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hello and welcome today we are going to be talking about whether as a business you are an owner or employee it's possible to be both we're going to talk about those instances and help you kind of decide where you want to be make decisions accordingly so if you're new here my name is taylor darcy from think legal where i help you create the business of your dreams welcome i'm excited that you're here and please don't forget to subscribe and or like the channel so that you get updated when i go live please stop in and drop comments or uh contribute to the live chat more the merrier so please if you have fellow entrepreneurs that are out there make sure that they're stopping in and saying i'd love to to meet you and chat with you and and just help you with your legal business so let's go ahead and get started if you start your business as a sole proprietor then you're not an employee at that point you are an owner you're strictly an owner there is no option otherwise you you enjoy what's called pass through taxation so or pass through profits and therefore everything that you earn less your expenses is considered a profit and that's what you're taxed on and you're in charge of both sides of the tax when you're self-employed which is the front tax and the back tax which is if you're an employer you pay both and only half on the other but as a sole proprietor you pay both in that instance you're not considered an employee so it really depends on how you have your business entity set up will determine on whether or not there is a whether or not you're an employee an owner or both next thing is if you are an llc with no s corporate status which you can have that on an llc also no it's the same as a sole proprietor you're you are considered an owner you are not considered an employee so your taxes will be the same as though you were a sole proprietor or partnership those that's the that's how an llc and llc is considered a disregarded entity for purposes of taxes for a for a sole proprietor and it is taxed as a partnership as uh for a multi-member llc to kind of give you context where it gets tricky is if you are an llc and you are an s if you designate what's called an s corporate tax status you can do both or you can do that instead of the standard llc and then you become both an owner and an employee and if you are both the owner and an employee then you are taxed on your income and the business is is taxed on its profit so there's no double taxation and you you get payroll taxes deducted you're considered an employee of the company you are not considered a you are considered an owner as well but the just the tax situation is different the big difference is your salary then becomes deductible as an s corporate designation whereas in a non-s corporate designation your your income is not considered deductible if you are a corporation s status it's the same as an llc you get to enjoy the benefits of pass through taxation and remember this is a tax designation you don't actually have a physical s corp there are statutory closed corporations and we're not going to talk about those because that just kind of muddies the water a little bit especially in california but so your if your corporation with s status same thing you are taxed same as the llc with an s status and so you're going to give your you're going to take a salary you're going to be paid you're going to pay taxes and then the it's your your income is deductible or your pay is deductible for the business and then the business is taxed on its profits after that and then the next one is the corporation which is a standard corporation or a c corp is the other way of looking at it with no s status you're really just an owner um you're not considered an employee of the group and the problem with the c corp is you are there's what's called double taxation you're taxed on the earnings as well as the as a shareholder and the corporation is taxed as well there's depending on how big you are because of an s corporate tax status has a maximum of 100 shareholders and they all have to be um they can't be foreign entities then it really depends on your situation whether or not it works for you to have bse corp or not most of the time a standard corporation with an s corporate tax status is what you want most of the time for in the corporate world in the llc world you really want from from most businesses an llc is your best bet for most businesses not all it really depends on your goals so you want to keep that in mind that this is is dependent upon where you see your business taking if you aren't ever going to go public if you're never looking for investors if you're just building your own you know business and and you want it to be as protected as possible a straight llc with an s corporate tax designation can benefit you greatly if you're looking at getting bigger then you may want to file you may want to do a c corp with s tax designation until you get big enough to want more than 100 investors and then you would lose the s corp tax designation at that point and also depending on where you want uh some investors will require you to file in delaware so keep that type of thing in mind is that and really again this i cannot stress this enough seeing an attorney in your local area and discussing those issues with them is the best answer that i can give you because there are a lot of factors that you want to consider while you're making this decision because you could make a decision that based on the internet it sounds like a great idea but in the end it could end up hurting you greatly so keep that in mind really see a tax professional make sure that you're getting exactly what you're looking for based on your goals and based on what you want to do if you've gotten value out of this video please don't forget to subscribe and like don't forget to hit the bell icon so you're notified whenever i go live if you have any questions comments concerns leave them in the chat and i look forward to talking to you later have a great day you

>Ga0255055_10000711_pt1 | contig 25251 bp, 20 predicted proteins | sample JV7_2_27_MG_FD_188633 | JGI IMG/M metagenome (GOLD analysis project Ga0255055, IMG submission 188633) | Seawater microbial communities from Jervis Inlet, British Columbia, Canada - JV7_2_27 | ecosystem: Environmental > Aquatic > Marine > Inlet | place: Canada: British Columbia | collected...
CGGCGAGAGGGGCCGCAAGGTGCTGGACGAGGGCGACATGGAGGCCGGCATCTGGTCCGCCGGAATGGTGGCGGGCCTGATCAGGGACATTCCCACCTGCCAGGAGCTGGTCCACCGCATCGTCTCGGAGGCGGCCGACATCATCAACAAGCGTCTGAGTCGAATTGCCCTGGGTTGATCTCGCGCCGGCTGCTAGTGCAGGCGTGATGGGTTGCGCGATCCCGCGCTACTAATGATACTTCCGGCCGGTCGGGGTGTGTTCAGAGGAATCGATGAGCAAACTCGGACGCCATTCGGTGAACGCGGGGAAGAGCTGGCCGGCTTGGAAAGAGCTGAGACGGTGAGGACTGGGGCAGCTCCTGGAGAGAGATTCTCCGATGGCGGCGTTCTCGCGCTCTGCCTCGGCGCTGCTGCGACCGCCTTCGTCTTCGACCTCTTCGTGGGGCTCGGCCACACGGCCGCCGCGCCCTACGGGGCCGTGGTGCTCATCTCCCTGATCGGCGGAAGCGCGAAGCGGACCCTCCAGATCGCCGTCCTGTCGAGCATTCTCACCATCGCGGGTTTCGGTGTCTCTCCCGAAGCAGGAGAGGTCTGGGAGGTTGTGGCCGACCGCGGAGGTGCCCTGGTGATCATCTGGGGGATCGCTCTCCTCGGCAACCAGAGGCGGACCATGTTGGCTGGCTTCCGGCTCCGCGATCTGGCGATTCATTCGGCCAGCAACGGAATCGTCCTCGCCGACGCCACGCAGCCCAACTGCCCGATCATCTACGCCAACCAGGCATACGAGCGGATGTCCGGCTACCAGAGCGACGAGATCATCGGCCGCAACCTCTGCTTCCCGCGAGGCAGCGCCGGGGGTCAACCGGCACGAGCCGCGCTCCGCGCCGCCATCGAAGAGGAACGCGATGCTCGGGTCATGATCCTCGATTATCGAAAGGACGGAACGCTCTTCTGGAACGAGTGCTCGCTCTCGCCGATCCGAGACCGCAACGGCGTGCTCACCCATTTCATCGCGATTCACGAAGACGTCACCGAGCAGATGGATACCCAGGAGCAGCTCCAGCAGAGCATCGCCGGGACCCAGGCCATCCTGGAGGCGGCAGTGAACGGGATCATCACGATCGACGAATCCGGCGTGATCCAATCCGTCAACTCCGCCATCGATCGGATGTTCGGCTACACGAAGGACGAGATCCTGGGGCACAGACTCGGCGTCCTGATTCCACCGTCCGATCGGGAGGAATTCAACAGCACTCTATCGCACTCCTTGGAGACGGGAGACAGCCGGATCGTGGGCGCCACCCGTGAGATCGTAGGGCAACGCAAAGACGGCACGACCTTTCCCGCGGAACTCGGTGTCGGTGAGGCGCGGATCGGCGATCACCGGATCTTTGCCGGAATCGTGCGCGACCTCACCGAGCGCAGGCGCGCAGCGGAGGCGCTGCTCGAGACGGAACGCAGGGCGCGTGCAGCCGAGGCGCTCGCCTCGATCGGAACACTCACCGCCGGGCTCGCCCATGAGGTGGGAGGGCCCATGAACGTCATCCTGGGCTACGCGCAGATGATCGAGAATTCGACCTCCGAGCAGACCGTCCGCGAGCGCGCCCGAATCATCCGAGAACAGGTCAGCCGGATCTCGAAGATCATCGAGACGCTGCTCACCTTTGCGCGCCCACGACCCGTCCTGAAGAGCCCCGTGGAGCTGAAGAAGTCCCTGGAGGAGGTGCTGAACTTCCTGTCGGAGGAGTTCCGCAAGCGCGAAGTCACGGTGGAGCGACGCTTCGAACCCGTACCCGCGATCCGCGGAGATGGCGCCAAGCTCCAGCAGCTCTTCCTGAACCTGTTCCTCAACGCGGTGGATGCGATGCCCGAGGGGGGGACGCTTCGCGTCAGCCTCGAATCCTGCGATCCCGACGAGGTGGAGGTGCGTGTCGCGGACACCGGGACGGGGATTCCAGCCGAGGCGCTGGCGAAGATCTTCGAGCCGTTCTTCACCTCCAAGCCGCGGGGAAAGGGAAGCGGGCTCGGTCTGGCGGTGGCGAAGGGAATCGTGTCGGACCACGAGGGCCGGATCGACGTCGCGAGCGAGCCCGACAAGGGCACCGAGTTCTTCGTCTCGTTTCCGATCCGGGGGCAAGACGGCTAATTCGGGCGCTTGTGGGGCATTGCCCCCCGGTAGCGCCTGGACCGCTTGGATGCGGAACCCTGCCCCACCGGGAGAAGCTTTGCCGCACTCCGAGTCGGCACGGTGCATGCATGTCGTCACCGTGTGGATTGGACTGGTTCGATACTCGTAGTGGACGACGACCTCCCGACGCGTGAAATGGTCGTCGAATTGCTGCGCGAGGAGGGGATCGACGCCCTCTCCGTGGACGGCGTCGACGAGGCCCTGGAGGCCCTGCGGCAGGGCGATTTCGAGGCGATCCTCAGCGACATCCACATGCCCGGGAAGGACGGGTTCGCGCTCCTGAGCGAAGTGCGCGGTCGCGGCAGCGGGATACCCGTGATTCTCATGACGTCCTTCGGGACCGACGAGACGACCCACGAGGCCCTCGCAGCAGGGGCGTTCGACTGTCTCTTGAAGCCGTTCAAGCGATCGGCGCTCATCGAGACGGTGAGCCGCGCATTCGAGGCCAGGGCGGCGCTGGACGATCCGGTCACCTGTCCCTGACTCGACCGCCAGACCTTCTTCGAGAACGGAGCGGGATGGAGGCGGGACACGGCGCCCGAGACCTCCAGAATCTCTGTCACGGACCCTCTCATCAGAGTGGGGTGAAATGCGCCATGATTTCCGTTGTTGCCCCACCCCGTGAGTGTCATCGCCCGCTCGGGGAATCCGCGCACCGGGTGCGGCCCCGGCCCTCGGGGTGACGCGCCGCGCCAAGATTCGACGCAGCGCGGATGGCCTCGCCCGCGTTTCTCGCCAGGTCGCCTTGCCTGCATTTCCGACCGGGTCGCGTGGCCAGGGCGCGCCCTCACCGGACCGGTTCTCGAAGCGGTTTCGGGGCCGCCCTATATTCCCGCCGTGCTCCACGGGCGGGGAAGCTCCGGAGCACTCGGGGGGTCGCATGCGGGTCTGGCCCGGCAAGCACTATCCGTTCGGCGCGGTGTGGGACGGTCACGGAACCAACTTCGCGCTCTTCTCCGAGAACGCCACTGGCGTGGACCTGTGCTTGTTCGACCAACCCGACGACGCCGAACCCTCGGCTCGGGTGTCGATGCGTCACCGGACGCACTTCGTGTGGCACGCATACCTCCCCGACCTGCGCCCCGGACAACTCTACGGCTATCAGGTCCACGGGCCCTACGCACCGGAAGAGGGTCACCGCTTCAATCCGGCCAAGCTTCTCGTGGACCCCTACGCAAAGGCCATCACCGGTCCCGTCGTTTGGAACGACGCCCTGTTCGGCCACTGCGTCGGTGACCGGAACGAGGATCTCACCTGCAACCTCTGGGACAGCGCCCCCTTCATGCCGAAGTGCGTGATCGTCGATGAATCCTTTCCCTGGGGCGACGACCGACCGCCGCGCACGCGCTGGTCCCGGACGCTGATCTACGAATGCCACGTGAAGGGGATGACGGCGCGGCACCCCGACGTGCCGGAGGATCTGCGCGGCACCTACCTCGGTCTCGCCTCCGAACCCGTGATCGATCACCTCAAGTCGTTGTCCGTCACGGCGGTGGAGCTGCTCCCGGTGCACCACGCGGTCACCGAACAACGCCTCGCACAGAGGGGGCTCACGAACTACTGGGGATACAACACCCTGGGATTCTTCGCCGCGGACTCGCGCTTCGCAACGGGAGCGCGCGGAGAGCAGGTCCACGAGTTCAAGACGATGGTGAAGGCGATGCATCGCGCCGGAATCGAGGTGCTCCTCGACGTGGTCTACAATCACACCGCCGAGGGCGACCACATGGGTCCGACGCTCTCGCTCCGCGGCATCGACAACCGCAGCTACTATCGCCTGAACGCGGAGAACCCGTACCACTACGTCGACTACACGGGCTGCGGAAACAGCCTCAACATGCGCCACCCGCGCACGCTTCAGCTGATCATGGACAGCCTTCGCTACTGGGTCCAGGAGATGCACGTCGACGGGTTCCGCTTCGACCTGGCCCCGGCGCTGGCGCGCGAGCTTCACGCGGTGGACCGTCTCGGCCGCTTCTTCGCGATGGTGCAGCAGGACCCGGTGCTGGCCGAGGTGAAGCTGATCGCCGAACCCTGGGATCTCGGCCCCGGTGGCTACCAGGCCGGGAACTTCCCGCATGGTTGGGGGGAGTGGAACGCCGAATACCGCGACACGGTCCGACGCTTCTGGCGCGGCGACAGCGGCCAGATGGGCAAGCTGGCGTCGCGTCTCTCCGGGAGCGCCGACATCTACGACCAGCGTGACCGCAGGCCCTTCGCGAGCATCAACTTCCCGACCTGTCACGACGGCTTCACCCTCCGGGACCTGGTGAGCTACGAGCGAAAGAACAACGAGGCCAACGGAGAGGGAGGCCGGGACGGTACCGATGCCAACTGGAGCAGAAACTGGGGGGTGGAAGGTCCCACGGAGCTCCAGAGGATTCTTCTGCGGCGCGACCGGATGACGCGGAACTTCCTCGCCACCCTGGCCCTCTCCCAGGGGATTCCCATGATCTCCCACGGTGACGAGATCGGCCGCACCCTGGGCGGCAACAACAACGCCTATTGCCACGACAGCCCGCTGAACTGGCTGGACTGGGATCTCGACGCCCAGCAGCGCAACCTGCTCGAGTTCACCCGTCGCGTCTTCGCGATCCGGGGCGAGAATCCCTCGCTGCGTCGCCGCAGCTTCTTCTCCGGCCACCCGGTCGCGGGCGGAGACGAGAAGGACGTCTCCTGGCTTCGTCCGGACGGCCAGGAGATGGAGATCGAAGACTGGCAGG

Thanks for your comment Antony Willenbrock, have a nice day.